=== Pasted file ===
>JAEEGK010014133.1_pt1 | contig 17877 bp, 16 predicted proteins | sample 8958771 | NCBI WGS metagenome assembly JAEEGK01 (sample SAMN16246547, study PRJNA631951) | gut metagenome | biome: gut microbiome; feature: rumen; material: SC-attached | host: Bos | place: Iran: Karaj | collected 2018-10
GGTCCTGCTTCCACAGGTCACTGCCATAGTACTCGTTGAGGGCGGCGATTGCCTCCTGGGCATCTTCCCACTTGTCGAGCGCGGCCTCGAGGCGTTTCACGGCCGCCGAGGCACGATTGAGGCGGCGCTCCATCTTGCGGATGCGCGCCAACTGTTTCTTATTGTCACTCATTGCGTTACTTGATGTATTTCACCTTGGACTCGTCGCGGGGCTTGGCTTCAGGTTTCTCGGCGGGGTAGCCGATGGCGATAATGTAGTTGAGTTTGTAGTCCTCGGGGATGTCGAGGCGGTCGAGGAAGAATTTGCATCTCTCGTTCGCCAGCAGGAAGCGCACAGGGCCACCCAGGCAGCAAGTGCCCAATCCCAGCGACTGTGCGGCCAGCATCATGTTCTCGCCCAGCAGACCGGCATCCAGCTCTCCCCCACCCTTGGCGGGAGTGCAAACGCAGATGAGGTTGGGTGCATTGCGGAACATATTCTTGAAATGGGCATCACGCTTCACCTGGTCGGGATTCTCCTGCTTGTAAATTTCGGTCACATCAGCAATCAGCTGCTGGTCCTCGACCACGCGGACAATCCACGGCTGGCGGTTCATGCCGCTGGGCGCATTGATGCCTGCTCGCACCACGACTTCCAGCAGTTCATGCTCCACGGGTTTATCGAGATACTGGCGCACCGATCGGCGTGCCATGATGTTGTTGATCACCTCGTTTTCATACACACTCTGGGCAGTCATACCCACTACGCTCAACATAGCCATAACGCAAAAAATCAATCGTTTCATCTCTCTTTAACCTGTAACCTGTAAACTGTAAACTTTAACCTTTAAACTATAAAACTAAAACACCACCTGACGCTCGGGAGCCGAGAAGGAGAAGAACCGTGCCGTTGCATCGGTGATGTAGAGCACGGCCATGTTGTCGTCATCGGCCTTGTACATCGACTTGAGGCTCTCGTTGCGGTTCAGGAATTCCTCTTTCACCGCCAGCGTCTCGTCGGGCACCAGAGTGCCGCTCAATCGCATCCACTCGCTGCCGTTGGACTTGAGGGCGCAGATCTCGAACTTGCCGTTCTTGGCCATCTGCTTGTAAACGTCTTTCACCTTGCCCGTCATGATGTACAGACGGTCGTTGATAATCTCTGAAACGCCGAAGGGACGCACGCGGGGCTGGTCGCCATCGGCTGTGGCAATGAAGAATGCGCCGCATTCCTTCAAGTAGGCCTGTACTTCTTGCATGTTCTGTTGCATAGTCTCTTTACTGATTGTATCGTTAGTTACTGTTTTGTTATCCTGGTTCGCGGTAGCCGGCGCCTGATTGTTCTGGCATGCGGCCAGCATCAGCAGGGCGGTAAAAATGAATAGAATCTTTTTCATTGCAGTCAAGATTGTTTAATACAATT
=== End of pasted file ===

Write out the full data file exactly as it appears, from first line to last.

>JAEEGK010014133.1_pt1 | contig 17877 bp, 16 predicted proteins | sample 8958771 | NCBI WGS metagenome assembly JAEEGK01 (sample SAMN16246547, study PRJNA631951) | gut metagenome | biome: gut microbiome; feature: rumen; material: SC-attached | host: Bos | place: Iran: Karaj | collected 2018-10
GGTCCTGCTTCCACAGGTCACTGCCATAGTACTCGTTGAGGGCGGCGATTGCCTCCTGGGCATCTTCCCACTTGTCGAGCGCGGCCTCGAGGCGTTTCACGGCCGCCGAGGCACGATTGAGGCGGCGCTCCATCTTGCGGATGCGCGCCAACTGTTTCTTATTGTCACTCATTGCGTTACTTGATGTATTTCACCTTGGACTCGTCGCGGGGCTTGGCTTCAGGTTTCTCGGCGGGGTAGCCGATGGCGATAATGTAGTTGAGTTTGTAGTCCTCGGGGATGTCGAGGCGGTCGAGGAAGAATTTGCATCTCTCGTTCGCCAGCAGGAAGCGCACAGGGCCACCCAGGCAGCAAGTGCCCAATCCCAGCGACTGTGCGGCCAGCATCATGTTCTCGCCCAGCAGACCGGCATCCAGCTCTCCCCCACCCTTGGCGGGAGTGCAAACGCAGATGAGGTTGGGTGCATTGCGGAACATATTCTTGAAATGGGCATCACGCTTCACCTGGTCGGGATTCTCCTGCTTGTAAATTTCGGTCACATCAGCAATCAGCTGCTGGTCCTCGACCACGCGGACAATCCACGGCTGGCGGTTCATGCCGCTGGGCGCATTGATGCCTGCTCGCACCACGACTTCCAGCAGTTCATGCTCCACGGGTTTATCGAGATACTGGCGCACCGATCGGCGTGCCATGATGTTGTTGATCACCTCGTTTTCATACACACTCTGGGCAGTCATACCCACTACGCTCAACATAGCCATAACGCAAAAAATCAATCGTTTCATCTCTCTTTAACCTGTAACCTGTAAACTGTAAACTTTAACCTTTAAACTATAAAACTAAAACACCACCTGACGCTCGGGAGCCGAGAAGGAGAAGAACCGTGCCGTTGCATCGGTGATGTAGAGCACGGCCATGTTGTCGTCATCGGCCTTGTACATCGACTTGAGGCTCTCGTTGCGGTTCAGGAATTCCTCTTTCACCGCCAGCGTCTCGTCGGGCACCAGAGTGCCGCTCAATCGCATCCACTCGCTGCCGTTGGACTTGAGGGCGCAGATCTCGAACTTGCCGTTCTTGGCCATCTGCTTGTAAACGTCTTTCACCTTGCCCGTCATGATGTACAGACGGTCGTTGATAATCTCTGAAACGCCGAAGGGACGCACGCGGGGCTGGTCGCCATCGGCTGTGGCAATGAAGAATGCGCCGCATTCCTTCAAGTAGGCCTGTACTTCTTGCATGTTCTGTTGCATAGTCTCTTTACTGATTGTATCGTTAGTTACTGTTTTGTTATCCTGGTTCGCGGTAGCCGGCGCCTGATTGTTCTGGCATGCGGCCAGCATCAGCAGGGCGGTAAAAATGAATAGAATCTTTTTCATTGCAGTCAAGATTGTTTAATACAATT